A conversation with the real Ryan Leaf
RYAN LEAF
RYAN LEAF
Cougfan.com Managing Editor
Posted Jan 27, 2010


NOT OFTEN, BUT EVERY now and then, Ryan Leaf's thoughts drift to the twilight of a sunny day near the San Gabriel Mountains. He thinks of the final two seconds inexplicably taken off the Rose Bowl clock -- two seconds that could have meant football immortality for Leaf and his fellow Cougars but instead handed Michigan a national championship. The play WSU was going to run was called 596 Switch.

Twenty-six yards stood between heartbreak and nirvana in the 1998 Rose Bowl, and it was all going to ride on 596 Switch.

Asked if he would have thrown the game-winning TD had those two seconds stayed on the clock, Leaf won’t bite. He's not a brash 21-year old anymore. He chooses his words carefully.

"I don't know if it would have worked -- they had a good defense," Leaf told CF.C in an exclusive, wide-ranging phone interview from his office in British Columbia. "But I would have loved the opportunity. I would have loved the opportunity to have at least tried."

He is wistful when he adds that 596 Switch is a difficult play to defend. It's a five wide receiver-formation, with double corner routes and a post.

Chris Jackson and Nian Taylor had 8-yard smash routes on the outsides, while Shawn Tims had the corner route on the left side. Kevin McKenzie would run a post over the middle, and Shawn McWashington would take the corner route on the right side.

It's nice to play what-if. But Leaf, tempered by years of public battering since that day, is all about reality.

The Cougs shouldn't have been in the situation in the first place, he says, pointing the finger at himself for Heisman Trophy winner Charles Woodson's first-half interception in the Michigan end zone. That snuffed a Cougar drive that had the crimson faithful drooling at the notion of a 14-0 halftime lead. There were other miscues as well, such as not getting out of bounds on the final drive hook-and-ladder.


Leaf finished third in Heisman Trophy voting in 1997 and was named Pac-10 Offensive Player of the Year after passing for a conference record 33 TDs and 3,968 yards.

Still, he says, "We felt like we gave everything we could so it was hard for us not to have felt cheated in a way -- that we didn't have that final opportunity to win that game for everyone associated with Washington State. To win it for all of the Cougars would have been that much more special."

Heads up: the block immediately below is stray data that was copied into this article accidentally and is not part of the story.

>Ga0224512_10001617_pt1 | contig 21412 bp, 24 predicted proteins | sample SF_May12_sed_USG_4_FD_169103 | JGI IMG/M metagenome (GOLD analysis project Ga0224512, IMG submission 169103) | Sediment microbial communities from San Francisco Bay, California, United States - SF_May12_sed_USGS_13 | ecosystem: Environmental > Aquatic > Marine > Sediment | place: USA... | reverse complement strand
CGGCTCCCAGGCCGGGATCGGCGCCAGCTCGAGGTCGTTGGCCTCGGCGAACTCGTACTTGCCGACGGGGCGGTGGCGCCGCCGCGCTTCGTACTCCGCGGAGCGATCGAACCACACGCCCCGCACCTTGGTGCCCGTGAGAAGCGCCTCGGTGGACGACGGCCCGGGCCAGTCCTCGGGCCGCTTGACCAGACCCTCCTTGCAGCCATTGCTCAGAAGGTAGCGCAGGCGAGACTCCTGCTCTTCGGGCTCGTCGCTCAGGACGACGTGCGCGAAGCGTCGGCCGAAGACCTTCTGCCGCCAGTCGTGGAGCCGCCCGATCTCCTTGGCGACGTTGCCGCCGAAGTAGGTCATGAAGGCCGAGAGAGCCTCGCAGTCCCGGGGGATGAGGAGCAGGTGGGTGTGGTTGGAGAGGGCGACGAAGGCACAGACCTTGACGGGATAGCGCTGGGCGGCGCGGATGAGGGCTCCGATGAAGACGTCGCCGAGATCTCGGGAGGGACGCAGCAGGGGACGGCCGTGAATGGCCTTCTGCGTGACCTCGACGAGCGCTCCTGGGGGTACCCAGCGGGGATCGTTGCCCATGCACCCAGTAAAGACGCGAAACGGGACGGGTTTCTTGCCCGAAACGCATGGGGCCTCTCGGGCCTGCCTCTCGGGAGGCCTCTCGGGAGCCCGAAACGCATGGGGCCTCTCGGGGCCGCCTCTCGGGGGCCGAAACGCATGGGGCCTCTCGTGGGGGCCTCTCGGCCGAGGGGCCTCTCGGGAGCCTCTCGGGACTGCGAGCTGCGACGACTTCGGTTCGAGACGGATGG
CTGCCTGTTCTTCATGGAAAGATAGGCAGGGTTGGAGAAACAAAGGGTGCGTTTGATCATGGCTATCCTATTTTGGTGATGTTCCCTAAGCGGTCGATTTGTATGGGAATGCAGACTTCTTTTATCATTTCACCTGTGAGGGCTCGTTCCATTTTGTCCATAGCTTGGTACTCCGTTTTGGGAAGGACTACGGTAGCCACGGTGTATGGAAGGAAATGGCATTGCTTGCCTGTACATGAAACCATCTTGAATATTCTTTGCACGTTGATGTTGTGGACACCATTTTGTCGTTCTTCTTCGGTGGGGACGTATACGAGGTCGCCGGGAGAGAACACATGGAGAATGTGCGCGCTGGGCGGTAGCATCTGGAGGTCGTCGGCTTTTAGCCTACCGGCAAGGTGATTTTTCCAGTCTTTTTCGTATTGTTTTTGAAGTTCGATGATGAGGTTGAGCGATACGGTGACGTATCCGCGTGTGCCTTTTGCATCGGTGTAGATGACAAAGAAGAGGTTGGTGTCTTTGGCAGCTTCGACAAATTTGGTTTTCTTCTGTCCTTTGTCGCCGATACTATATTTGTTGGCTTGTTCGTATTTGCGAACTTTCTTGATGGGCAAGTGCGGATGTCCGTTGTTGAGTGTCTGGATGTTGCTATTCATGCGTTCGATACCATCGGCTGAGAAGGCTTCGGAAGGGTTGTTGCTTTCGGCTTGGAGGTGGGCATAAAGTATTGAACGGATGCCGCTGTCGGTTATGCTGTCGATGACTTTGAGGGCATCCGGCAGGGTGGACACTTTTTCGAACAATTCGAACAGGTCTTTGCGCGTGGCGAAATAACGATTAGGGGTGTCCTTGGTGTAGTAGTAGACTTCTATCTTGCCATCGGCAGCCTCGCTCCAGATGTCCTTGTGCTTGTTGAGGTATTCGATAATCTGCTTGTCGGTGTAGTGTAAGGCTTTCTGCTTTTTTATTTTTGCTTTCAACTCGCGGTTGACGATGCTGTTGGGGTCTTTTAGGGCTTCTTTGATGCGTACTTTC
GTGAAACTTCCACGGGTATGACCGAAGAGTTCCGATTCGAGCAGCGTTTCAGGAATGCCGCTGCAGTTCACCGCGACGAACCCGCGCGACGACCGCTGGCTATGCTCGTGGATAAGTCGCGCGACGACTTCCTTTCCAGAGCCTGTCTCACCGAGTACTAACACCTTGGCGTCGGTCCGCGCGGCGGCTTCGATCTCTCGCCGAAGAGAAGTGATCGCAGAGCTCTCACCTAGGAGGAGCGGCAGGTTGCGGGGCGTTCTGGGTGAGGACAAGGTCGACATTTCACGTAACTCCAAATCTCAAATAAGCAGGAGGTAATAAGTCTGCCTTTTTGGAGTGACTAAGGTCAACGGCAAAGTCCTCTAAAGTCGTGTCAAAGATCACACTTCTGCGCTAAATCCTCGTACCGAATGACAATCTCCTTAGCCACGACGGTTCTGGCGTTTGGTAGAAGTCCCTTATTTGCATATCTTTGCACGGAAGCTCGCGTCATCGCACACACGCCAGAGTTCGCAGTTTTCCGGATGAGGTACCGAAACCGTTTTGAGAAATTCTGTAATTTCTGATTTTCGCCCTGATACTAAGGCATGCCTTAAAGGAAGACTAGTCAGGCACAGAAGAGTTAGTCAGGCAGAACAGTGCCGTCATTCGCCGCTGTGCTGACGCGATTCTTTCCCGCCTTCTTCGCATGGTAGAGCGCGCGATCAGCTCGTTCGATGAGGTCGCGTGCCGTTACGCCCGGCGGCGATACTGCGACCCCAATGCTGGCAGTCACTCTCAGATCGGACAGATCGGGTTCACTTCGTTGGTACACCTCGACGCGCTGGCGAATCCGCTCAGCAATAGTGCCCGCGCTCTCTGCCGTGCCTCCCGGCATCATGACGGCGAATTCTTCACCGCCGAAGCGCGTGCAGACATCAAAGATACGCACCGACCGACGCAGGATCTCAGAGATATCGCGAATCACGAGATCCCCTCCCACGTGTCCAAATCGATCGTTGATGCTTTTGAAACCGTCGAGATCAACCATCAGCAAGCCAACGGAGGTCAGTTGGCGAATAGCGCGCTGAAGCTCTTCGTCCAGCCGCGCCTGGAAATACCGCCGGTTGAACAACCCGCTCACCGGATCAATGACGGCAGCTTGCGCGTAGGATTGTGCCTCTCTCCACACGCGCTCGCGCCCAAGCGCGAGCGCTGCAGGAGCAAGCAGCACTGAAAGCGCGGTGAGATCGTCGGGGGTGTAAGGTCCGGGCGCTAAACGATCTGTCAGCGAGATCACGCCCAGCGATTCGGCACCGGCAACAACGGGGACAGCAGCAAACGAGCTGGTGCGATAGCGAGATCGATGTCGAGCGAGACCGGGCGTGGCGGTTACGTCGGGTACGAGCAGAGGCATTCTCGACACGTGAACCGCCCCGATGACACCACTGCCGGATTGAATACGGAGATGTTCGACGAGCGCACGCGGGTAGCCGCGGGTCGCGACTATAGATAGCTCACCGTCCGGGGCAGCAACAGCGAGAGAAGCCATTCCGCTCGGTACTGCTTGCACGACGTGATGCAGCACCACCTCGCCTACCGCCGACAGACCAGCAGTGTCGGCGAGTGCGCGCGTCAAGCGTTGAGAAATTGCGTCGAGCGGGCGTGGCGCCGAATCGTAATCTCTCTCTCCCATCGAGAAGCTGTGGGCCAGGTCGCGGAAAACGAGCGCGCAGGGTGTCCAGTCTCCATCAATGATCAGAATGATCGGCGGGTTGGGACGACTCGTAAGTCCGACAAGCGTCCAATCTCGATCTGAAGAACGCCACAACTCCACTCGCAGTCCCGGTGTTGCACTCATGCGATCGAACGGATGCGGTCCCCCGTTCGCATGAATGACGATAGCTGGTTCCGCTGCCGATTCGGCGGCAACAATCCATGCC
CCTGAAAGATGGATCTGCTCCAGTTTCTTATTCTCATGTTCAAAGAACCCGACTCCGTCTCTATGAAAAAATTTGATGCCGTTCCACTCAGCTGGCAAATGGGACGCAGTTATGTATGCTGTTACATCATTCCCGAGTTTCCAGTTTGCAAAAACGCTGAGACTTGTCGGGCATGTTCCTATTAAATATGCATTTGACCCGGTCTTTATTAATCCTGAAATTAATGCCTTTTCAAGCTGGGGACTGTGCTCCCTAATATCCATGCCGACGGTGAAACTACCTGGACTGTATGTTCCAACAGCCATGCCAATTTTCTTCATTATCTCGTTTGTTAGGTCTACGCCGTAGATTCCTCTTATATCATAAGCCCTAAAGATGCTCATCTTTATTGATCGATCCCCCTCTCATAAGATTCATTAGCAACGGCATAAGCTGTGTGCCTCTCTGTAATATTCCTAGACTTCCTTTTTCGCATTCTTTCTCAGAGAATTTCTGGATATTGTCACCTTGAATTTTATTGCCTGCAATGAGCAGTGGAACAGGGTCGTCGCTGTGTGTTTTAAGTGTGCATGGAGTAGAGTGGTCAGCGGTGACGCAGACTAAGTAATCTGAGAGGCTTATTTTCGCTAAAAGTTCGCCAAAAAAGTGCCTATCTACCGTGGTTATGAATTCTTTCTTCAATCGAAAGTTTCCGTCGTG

TODAY, LEAF IS FAR removed from the football spotlight. But he's back in the Pacific Northwest and reconnecting with his Cougar roots. For a long time, he said, he tried to keep an arm's length from the Cougar Nation because, "I felt like I let everyone down with my pro career."

In retrospect, that distancing was a mistake, he said. He's come to realize that the Washington State family is an embracing one -- particularly in troubled times. "Cougar alums and fans are so nice to me -- I can't think of one time where a Cougar was anything other than positive with me."

That's not something you run from. It's something you run to. And Leaf is doing his best to make up for lost time.

He made several pilgrimages to Pullman for various games and events in the past year. On Feb. 12 he'll be one of the featured guests at the King County Cougar Club's annual football dinner. From June 26-30 he's hosting a "Cougar Legends Fishing Adventure." Thirty spots in this derby-style quest for trophy-sized King salmon are set aside for WSU fans.

As the business development manager of Vancouver-based West Coast Resorts, Leaf is bringing together a Who's Who of WSU quarterbacking luminaries for four days of fishing. West Coast Resorts specializes in corporate retreats and guy's weekend events structured around five high-end fishing lodges in the most pristine parts of British Columbia.

Leaf, Jason Gesser, Jack Thompson and Mark Rypien will be there for sure. He's hoping Drew Bledsoe's schedule will allow him to attend as well, and possibly Alex Brink and Leaf's cousin, Matt Kegel.

"I'd like to make it an annual get together -- a really fun outdoors event and some great, great fishing -- that brings together alums and former players," said Leaf.

If you're interested in joining them, contact westcoastresorts.com.


Ryan Leaf shows off some of what awaits in June for the Cougar Legends Fishing Adventure.